The number of Syrians fleeing violence and shelling has sharply increased over the winter months. Tent camps for the internally displaced just inside the Syrian border are home to tens of thousands, and though there are no more tents, new people arrive everyday. An estimated 4 million Syrians are displaced inside the country. Meanwhile, one million Syrians are registered as refugees in neighboring countries.
A young refugee walks on a path between rows of tents in Azaz IDP Camp.
Fatma, right, pours tea for her mother and a family friend. Fatma fled Aleppo eight months ago with her three children, her siblings, and her mother. They can hear the fighter jets in the sky, and sometimes hear and feel the shelling of nearby towns.
Six-year-old Duaa, left, arrived at the Azaz IDP camp with her family just five days ago. They live close to the Aleppo airport, which was being heavily shelled. They don't have a tent yet, so they are staying with relatives.
Manal Abd Al-Karim tries to soothe her crying daughter inside their tent at Bab al-Hawa Camp, Syria.
Boys take an ax to a wooden pallet, chopping it into pieces for firewood. After the freezing deaths of a couple of children in the camp, each tent received a small wood stove for heating.
Fatma Um Mahmoud and her family of 15 had just arrived in the camp and were still in shock after what is widely believed to be a ballistic missile, fired from Damascus, landed near their home in Aleppo the day before. "They were still pulling corpses from the houses when we left," said Um Mahmoud.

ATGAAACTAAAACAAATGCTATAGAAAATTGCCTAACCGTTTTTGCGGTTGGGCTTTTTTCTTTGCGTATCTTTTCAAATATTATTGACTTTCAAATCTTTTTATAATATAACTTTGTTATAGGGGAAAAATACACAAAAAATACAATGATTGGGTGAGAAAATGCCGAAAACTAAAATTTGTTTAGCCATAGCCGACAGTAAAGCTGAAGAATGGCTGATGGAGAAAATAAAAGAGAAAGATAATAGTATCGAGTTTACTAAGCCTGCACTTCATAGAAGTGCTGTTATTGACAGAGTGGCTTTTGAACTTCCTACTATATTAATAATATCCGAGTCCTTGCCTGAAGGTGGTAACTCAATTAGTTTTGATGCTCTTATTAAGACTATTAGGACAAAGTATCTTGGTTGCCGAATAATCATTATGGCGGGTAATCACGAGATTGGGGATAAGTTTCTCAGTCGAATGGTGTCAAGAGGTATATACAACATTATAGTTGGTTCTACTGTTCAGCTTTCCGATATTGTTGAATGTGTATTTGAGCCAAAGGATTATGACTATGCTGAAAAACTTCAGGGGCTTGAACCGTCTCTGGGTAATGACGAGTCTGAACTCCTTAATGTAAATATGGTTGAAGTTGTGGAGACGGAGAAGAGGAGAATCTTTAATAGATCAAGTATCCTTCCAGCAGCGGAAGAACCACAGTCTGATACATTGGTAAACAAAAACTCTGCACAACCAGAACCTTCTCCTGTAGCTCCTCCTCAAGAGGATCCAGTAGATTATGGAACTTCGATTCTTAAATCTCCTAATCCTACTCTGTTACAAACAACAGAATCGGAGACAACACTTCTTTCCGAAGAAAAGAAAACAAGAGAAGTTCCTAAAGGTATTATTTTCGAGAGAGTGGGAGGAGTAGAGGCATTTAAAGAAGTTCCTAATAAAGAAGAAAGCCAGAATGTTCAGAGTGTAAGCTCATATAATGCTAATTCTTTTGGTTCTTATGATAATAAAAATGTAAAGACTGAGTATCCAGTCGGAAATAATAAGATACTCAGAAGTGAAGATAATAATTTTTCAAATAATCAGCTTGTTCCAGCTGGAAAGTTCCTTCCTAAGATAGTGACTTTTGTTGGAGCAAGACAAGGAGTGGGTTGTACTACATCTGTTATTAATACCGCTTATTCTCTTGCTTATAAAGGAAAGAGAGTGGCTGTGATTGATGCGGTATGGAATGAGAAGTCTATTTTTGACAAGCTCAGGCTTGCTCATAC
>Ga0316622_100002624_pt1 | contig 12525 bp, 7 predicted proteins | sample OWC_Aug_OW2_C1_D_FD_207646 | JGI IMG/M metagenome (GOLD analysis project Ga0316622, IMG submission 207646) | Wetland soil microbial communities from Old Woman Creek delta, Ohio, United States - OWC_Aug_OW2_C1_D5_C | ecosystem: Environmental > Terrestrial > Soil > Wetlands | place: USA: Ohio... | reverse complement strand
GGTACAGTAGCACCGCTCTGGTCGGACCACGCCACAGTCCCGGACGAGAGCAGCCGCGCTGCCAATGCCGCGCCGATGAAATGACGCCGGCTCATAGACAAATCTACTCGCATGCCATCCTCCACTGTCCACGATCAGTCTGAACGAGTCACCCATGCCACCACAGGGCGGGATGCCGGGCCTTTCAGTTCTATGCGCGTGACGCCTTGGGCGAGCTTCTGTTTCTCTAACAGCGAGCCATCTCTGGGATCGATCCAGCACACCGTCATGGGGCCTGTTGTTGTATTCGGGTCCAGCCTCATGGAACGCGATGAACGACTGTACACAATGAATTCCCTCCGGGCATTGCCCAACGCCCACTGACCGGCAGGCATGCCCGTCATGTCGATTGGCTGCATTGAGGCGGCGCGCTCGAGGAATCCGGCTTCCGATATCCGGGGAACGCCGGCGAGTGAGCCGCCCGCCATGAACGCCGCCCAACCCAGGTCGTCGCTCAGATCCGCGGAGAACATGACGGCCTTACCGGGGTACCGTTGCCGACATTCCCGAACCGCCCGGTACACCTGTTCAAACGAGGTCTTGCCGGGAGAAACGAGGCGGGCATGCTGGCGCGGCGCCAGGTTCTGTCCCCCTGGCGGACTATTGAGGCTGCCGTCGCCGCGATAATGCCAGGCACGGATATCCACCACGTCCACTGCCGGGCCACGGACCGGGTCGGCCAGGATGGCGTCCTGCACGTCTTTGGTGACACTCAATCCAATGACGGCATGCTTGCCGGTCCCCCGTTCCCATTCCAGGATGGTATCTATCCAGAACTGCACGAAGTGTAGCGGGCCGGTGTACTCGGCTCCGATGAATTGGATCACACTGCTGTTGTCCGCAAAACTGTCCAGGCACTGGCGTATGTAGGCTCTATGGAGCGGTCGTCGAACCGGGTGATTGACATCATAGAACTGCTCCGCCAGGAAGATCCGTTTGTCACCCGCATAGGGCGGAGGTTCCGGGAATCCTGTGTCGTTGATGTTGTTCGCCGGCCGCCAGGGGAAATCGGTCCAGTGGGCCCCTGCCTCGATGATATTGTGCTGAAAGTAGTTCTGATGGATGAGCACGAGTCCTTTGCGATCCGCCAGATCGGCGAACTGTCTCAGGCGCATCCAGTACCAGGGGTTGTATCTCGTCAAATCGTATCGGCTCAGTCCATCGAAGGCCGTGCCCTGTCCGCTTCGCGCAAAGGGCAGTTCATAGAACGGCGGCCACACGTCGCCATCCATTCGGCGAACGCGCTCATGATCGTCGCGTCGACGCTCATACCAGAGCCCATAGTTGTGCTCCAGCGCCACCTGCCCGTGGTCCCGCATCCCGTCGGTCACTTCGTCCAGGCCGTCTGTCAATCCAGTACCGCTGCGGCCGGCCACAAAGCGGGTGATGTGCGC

Riyadh Zeydu cuts 6-year-old Romy's hair in a make-shift barbershop.
Seventh-grade girls attend Arabic class in Azaz Camp school. 800 children attend class for two hours per day. It is a welcome respite and normalizing piece of the children's daily routine. "We try everything to make them happy," said Abdul Razaq, a teacher.
Adel Talib, 13, watches a family friend cut the roots of an olive tree out of the ground, which they will use as heating fuel, just outside Azaz IDP Camp. Adel and his family are still living in Azaz town, because they don't feel like they have anyplace else to go. According to camp administrators, as many as 70% of Azaz residents have fled the heavily-shelled town.
Men and boys in line for drinking water at dusk. Water arrives from Azaz every day or two.
Illuminated by a candle, Yussef, 6, center, and his 10-year-old sister Rabiya in their family's tent, Azaz IDP camp, Syria. There are occasional bursts of electricity in the camp, maybe an hour or two per day, or none at all.
A woman stands in the tent she shares with 15 family members in Bab al-Hawa IDP camp, Syria.